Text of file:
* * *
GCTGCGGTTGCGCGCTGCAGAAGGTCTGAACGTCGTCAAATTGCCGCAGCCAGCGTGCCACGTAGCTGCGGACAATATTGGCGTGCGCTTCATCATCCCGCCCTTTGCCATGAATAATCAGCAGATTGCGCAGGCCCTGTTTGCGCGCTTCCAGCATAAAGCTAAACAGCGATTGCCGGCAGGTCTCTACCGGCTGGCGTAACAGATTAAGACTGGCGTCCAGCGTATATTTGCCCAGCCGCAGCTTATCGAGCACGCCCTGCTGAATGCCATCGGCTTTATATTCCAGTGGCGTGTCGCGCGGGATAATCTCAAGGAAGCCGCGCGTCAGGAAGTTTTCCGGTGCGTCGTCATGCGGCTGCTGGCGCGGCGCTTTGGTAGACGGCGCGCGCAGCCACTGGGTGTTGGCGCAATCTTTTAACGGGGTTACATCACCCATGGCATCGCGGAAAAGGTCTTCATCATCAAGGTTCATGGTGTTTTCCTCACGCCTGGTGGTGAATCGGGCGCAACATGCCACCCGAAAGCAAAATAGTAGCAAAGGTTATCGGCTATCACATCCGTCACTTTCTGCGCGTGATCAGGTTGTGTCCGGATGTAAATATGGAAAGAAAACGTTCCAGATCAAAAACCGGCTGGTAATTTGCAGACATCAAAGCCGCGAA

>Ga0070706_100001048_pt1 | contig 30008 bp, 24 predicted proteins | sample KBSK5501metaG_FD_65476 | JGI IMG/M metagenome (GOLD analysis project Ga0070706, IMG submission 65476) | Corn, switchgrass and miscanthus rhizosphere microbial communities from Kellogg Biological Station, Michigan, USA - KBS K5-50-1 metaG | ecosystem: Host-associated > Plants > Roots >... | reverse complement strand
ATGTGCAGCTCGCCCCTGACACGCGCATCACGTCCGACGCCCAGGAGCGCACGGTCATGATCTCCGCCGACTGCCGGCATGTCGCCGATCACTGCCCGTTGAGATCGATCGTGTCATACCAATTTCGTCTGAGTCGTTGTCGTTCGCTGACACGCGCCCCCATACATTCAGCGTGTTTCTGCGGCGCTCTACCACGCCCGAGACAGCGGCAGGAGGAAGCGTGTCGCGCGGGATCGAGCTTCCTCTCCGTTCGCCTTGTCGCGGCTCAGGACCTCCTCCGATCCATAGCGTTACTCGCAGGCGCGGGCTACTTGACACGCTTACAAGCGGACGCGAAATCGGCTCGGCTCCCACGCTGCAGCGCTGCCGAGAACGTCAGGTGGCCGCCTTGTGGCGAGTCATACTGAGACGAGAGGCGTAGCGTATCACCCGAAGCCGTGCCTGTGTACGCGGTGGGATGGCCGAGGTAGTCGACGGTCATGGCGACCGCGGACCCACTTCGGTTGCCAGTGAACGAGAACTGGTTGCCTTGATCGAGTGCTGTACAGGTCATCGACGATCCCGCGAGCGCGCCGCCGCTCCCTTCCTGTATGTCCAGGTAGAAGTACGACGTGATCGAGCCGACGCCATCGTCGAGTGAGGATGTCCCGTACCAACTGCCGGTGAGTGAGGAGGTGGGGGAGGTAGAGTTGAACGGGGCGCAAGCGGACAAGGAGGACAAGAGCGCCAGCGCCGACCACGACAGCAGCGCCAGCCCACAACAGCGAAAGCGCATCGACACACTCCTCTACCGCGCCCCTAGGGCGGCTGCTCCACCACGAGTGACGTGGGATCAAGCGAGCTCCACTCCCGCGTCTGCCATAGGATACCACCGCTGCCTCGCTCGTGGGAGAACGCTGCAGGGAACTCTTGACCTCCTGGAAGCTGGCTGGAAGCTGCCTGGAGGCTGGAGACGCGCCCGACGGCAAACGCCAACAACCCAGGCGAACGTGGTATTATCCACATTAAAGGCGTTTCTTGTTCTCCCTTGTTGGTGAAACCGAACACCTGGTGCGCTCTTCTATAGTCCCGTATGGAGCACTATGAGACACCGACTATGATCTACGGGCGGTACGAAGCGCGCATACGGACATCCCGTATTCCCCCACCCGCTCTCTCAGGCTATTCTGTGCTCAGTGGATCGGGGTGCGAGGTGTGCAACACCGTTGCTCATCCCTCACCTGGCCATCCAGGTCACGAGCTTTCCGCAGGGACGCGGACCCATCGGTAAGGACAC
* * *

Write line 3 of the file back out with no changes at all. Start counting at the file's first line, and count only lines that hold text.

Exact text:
ATGTGCAGCTCGCCCCTGACACGCGCATCACGTCCGACGCCCAGGAGCGCACGGTCATGATCTCCGCCGACTGCCGGCATGTCGCCGATCACTGCCCGTTGAGATCGATCGTGTCATACCAATTTCGTCTGAGTCGTTGTCGTTCGCTGACACGCGCCCCCATACATTCAGCGTGTTTCTGCGGCGCTCTACCACGCCCGAGACAGCGGCAGGAGGAAGCGTGTCGCGCGGGATCGAGCTTCCTCTCCGTTCGCCTTGTCGCGGCTCAGGACCTCCTCCGATCCATAGCGTTACTCGCAGGCGCGGGCTACTTGACACGCTTACAAGCGGACGCGAAATCGGCTCGGCTCCCACGCTGCAGCGCTGCCGAGAACGTCAGGTGGCCGCCTTGTGGCGAGTCATACTGAGACGAGAGGCGTAGCGTATCACCCGAAGCCGTGCCTGTGTACGCGGTGGGATGGCCGAGGTAGTCGACGGTCATGGCGACCGCGGACCCACTTCGGTTGCCAGTGAACGAGAACTGGTTGCCTTGATCGAGTGCTGTACAGGTCATCGACGATCCCGCGAGCGCGCCGCCGCTCCCTTCCTGTATGTCCAGGTAGAAGTACGACGTGATCGAGCCGACGCCATCGTCGAGTGAGGATGTCCCGTACCAACTGCCGGTGAGTGAGGAGGTGGGGGAGGTAGAGTTGAACGGGGCGCAAGCGGACAAGGAGGACAAGAGCGCCAGCGCCGACCACGACAGCAGCGCCAGCCCACAACAGCGAAAGCGCATCGACACACTCCTCTACCGCGCCCCTAGGGCGGCTGCTCCACCACGAGTGACGTGGGATCAAGCGAGCTCCACTCCCGCGTCTGCCATAGGATACCACCGCTGCCTCGCTCGTGGGAGAACGCTGCAGGGAACTCTTGACCTCCTGGAAGCTGGCTGGAAGCTGCCTGGAGGCTGGAGACGCGCCCGACGGCAAACGCCAACAACCCAGGCGAACGTGGTATTATCCACATTAAAGGCGTTTCTTGTTCTCCCTTGTTGGTGAAACCGAACACCTGGTGCGCTCTTCTATAGTCCCGTATGGAGCACTATGAGACACCGACTATGATCTACGGGCGGTACGAAGCGCGCATACGGACATCCCGTATTCCCCCACCCGCTCTCTCAGGCTATTCTGTGCTCAGTGGATCGGGGTGCGAGGTGTGCAACACCGTTGCTCATCCCTCACCTGGCCATCCAGGTCACGAGCTTTCCGCAGGGACGCGGACCCATCGGTAAGGACAC